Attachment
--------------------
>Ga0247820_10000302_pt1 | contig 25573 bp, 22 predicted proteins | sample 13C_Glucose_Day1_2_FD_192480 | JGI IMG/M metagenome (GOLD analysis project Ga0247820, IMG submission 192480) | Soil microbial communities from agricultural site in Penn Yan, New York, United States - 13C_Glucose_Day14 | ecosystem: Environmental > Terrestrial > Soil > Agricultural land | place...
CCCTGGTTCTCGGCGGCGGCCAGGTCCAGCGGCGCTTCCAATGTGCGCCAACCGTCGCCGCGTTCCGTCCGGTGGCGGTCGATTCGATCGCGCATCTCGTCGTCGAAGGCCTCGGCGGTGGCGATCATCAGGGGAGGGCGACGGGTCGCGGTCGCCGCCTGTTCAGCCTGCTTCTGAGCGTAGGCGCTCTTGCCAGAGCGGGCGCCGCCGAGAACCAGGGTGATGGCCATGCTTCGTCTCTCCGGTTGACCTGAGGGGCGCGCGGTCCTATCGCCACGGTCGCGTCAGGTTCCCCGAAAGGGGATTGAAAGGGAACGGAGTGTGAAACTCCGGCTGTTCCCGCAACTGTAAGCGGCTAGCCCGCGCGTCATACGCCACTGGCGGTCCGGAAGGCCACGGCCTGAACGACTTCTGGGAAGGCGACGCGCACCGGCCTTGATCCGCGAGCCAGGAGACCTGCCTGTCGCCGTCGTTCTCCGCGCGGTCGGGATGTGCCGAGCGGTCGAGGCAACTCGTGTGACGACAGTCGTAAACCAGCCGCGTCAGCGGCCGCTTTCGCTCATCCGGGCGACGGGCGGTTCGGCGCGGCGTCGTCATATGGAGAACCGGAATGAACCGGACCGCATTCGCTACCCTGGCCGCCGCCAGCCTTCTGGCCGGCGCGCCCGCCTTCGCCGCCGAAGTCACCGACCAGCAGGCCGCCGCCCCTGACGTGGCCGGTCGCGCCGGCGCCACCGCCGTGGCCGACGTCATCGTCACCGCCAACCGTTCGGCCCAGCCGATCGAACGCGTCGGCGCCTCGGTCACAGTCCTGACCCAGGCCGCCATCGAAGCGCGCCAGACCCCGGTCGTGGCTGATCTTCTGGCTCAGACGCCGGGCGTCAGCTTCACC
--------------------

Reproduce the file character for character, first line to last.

>Ga0247820_10000302_pt1 | contig 25573 bp, 22 predicted proteins | sample 13C_Glucose_Day1_2_FD_192480 | JGI IMG/M metagenome (GOLD analysis project Ga0247820, IMG submission 192480) | Soil microbial communities from agricultural site in Penn Yan, New York, United States - 13C_Glucose_Day14 | ecosystem: Environmental > Terrestrial > Soil > Agricultural land | place...
CCCTGGTTCTCGGCGGCGGCCAGGTCCAGCGGCGCTTCCAATGTGCGCCAACCGTCGCCGCGTTCCGTCCGGTGGCGGTCGATTCGATCGCGCATCTCGTCGTCGAAGGCCTCGGCGGTGGCGATCATCAGGGGAGGGCGACGGGTCGCGGTCGCCGCCTGTTCAGCCTGCTTCTGAGCGTAGGCGCTCTTGCCAGAGCGGGCGCCGCCGAGAACCAGGGTGATGGCCATGCTTCGTCTCTCCGGTTGACCTGAGGGGCGCGCGGTCCTATCGCCACGGTCGCGTCAGGTTCCCCGAAAGGGGATTGAAAGGGAACGGAGTGTGAAACTCCGGCTGTTCCCGCAACTGTAAGCGGCTAGCCCGCGCGTCATACGCCACTGGCGGTCCGGAAGGCCACGGCCTGAACGACTTCTGGGAAGGCGACGCGCACCGGCCTTGATCCGCGAGCCAGGAGACCTGCCTGTCGCCGTCGTTCTCCGCGCGGTCGGGATGTGCCGAGCGGTCGAGGCAACTCGTGTGACGACAGTCGTAAACCAGCCGCGTCAGCGGCCGCTTTCGCTCATCCGGGCGACGGGCGGTTCGGCGCGGCGTCGTCATATGGAGAACCGGAATGAACCGGACCGCATTCGCTACCCTGGCCGCCGCCAGCCTTCTGGCCGGCGCGCCCGCCTTCGCCGCCGAAGTCACCGACCAGCAGGCCGCCGCCCCTGACGTGGCCGGTCGCGCCGGCGCCACCGCCGTGGCCGACGTCATCGTCACCGCCAACCGTTCGGCCCAGCCGATCGAACGCGTCGGCGCCTCGGTCACAGTCCTGACCCAGGCCGCCATCGAAGCGCGCCAGACCCCGGTCGTGGCTGATCTTCTGGCTCAGACGCCGGGCGTCAGCTTCACC